• Cut to the chase.  Don't waste time on lead in, lead out parts of the scene that are not very interesting.
  • Don't ID each clip.  Reading distracts the casting person from looking at you.
  • Begin and end each clip with your face and voice, or at the very least your face.
  • Close with a 5-15 second (depending on length of reel) montage of photos of you from your films, but don't include any from clips you've already shown.  I'll add a bit of my own advice here: if you've worked with directors or in films others in the business are likely to recognize then over this closing montage do a screen roll of your credits, including the directors' names.  It's a nice touch.
  • Add a music bed only if it helps to integrate the clips and isn't loud enough to distract.
  • For demos intended for distribution, open and close with your name, website, and contact information on the screen. Again, you can eliminate this on the version intended for uploading to online profiles where this information is already showing. 
  • Keep the Quicktime upload version to no more than 15MB and 320 pixels wide by 240 pixels high, which should get it onto most personal websites, Facebook, YouTube, etc.
  • Be sure to have your name and contact information neatly printed on the DVD label as demos and resumes often get separated.
  • Finally, no outside branding.  Never let anyone who edits or duplicates your demo put their name, logo, or contact information on your marketing materials. 
When it comes time to update your reel consider this, only replace a clip if the new one is better than what you have, is just as good but newer, or just as good as what you have but of a type of role not currently on your reel. (Tons more info in Gillespie's chapter on demo reels.)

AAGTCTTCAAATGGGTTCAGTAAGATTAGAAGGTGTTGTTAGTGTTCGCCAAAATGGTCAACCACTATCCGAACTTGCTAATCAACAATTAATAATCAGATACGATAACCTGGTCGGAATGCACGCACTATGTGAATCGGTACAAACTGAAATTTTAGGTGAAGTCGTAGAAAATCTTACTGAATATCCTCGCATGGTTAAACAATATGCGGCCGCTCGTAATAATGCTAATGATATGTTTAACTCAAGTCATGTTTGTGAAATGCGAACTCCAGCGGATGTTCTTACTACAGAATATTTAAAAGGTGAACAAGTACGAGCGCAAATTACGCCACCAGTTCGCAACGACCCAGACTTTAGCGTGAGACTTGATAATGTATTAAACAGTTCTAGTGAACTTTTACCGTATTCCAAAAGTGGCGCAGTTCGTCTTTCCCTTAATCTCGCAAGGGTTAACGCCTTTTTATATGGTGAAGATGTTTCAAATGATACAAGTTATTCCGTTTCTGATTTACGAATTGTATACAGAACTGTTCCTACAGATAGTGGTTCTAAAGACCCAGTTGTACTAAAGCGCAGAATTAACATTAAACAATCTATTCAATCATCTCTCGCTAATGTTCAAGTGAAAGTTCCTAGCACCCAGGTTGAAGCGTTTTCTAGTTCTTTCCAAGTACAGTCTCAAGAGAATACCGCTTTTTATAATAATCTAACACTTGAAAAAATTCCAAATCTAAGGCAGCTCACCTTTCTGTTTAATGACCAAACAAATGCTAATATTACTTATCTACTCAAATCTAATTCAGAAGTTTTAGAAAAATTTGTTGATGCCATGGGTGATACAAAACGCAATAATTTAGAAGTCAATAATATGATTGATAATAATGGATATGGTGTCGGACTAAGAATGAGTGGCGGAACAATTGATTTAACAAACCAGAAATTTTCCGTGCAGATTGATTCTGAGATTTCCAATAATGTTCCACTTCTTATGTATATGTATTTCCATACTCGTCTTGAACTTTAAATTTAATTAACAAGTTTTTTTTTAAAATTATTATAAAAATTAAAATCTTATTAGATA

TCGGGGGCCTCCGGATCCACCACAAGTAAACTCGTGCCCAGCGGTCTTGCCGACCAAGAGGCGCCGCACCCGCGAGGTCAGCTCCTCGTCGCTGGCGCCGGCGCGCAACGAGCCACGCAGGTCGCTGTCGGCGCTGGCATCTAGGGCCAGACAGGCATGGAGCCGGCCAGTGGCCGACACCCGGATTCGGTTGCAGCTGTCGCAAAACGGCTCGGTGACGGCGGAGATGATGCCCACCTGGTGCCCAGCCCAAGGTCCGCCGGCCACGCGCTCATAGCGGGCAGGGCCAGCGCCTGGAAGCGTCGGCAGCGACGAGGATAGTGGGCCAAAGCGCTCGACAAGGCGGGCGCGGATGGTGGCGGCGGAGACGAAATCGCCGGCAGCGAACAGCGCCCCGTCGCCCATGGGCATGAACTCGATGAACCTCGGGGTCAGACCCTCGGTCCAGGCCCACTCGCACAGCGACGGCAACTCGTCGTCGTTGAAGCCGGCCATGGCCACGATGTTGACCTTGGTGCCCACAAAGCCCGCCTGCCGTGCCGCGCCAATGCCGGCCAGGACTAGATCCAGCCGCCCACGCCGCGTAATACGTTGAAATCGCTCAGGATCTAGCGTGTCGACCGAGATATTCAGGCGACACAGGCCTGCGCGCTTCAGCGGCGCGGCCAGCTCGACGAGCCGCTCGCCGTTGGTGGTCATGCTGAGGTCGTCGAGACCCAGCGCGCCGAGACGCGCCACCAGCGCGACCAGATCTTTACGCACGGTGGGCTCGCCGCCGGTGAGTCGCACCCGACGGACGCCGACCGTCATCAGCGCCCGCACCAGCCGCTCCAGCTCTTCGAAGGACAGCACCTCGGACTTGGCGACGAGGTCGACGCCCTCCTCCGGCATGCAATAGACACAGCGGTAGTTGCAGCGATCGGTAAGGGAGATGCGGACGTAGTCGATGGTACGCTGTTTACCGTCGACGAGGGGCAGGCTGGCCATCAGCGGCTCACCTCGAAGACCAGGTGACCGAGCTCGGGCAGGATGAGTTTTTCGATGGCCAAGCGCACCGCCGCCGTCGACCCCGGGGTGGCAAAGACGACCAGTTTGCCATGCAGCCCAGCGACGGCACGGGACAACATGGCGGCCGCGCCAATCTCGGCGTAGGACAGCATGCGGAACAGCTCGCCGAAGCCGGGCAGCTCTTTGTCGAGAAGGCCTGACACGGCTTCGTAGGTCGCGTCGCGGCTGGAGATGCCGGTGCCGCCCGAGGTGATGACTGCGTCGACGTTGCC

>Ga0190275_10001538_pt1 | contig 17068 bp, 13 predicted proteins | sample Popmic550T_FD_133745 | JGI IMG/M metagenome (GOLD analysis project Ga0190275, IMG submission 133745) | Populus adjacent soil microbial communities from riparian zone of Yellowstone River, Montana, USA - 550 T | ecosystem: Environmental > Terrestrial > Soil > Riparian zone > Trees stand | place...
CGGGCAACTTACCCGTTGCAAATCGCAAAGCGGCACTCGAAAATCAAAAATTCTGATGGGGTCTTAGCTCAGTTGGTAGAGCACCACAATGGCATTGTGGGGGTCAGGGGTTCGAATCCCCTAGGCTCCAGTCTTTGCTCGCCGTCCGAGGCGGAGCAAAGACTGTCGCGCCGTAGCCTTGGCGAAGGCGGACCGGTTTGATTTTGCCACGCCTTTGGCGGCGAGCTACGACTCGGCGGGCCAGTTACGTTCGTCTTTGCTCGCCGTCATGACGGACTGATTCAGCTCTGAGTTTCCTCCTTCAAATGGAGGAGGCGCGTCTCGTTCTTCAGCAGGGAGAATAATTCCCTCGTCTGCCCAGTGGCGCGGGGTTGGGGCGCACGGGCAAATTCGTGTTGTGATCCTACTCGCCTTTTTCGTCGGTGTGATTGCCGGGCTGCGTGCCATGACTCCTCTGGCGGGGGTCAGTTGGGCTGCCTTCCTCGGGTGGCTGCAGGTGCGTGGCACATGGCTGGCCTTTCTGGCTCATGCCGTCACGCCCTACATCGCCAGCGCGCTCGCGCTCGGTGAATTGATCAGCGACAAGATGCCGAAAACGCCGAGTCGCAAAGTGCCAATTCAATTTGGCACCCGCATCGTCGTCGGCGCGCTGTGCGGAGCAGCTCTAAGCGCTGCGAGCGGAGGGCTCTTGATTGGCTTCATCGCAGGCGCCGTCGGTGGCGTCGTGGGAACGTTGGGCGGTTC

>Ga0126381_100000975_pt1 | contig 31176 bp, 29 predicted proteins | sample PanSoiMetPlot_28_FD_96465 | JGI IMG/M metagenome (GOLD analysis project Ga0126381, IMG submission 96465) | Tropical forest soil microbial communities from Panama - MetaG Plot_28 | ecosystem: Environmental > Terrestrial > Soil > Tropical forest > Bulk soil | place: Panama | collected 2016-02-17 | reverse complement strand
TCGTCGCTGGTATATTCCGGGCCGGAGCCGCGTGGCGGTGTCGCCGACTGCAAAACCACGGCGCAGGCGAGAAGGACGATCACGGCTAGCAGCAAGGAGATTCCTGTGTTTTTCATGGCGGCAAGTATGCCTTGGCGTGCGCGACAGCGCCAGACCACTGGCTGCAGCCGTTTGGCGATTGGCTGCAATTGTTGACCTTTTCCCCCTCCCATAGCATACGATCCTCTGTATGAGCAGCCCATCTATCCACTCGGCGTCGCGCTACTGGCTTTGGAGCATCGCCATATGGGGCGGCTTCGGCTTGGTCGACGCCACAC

Wendie Malick
Starting Brenna McDonough's acting class in three weeks.  Auditioned yesterday for a feature being shot locally.  Ran into Laurie Marchesani, who does political consulting in Baltimore for a living and was auditioning for the same role I was hoping to get.  If I don't get the part I hope she does. We arrived in very similar outfits, but seemed to be the only actors who put any thought into trying to look like we fit the part. (I've been thinking of starting a takeoff on Jessica Quirk's What I Wore blog and calling it "What I Wore to the Audition.") Anyway, I liked the director. I thought he looked like Antonio Banderas.  He thought I was a ringer for Wendie Malick, formerly of Just Shoot Me and now starring in Hot in Cleveland with Betty White and Valerie Bertinelli.  It's the hair.

Sunday, February 13, 2011

Standouts in Barney's Version

Up early again. Wrapping on my audio demo this week. I already have individual clips posted to my website - one of those things I've been meaning to do since forever.  I've voiced a lot of industrials and want to move on to commercials this year.  Also trying to call in some clips for my video demo reel.  I'll be working with editor Corey Petree on how to best arrange them. (It's an art for sure.) The video demo won't be posted to my website though, just sent out with submissions and on request to talent and casting agencies.

Wonderful dream last night. I was part of a cast remaking one of the Thin Man films at MGM studios (I was doing Myrna Loy's part, of course). I was rehearsing a close-up with the "William Powell" actor over and over. (Great fun!) Then a buzz goes through the cast that Michael Caine is on the set. I hold back, not wanting to appear a groupie, but later eye his upstairs office windows, which amazingly enough are just a few doors down from where we are shooting. Only I realize now that the offices in the dream were actually MGM producer Irving Thalberg's old offices. When you study film a lot of old scenes and photos get mixed up in your head. The great thing about dreams though is you're always the star.
Minnie Driver and the short guys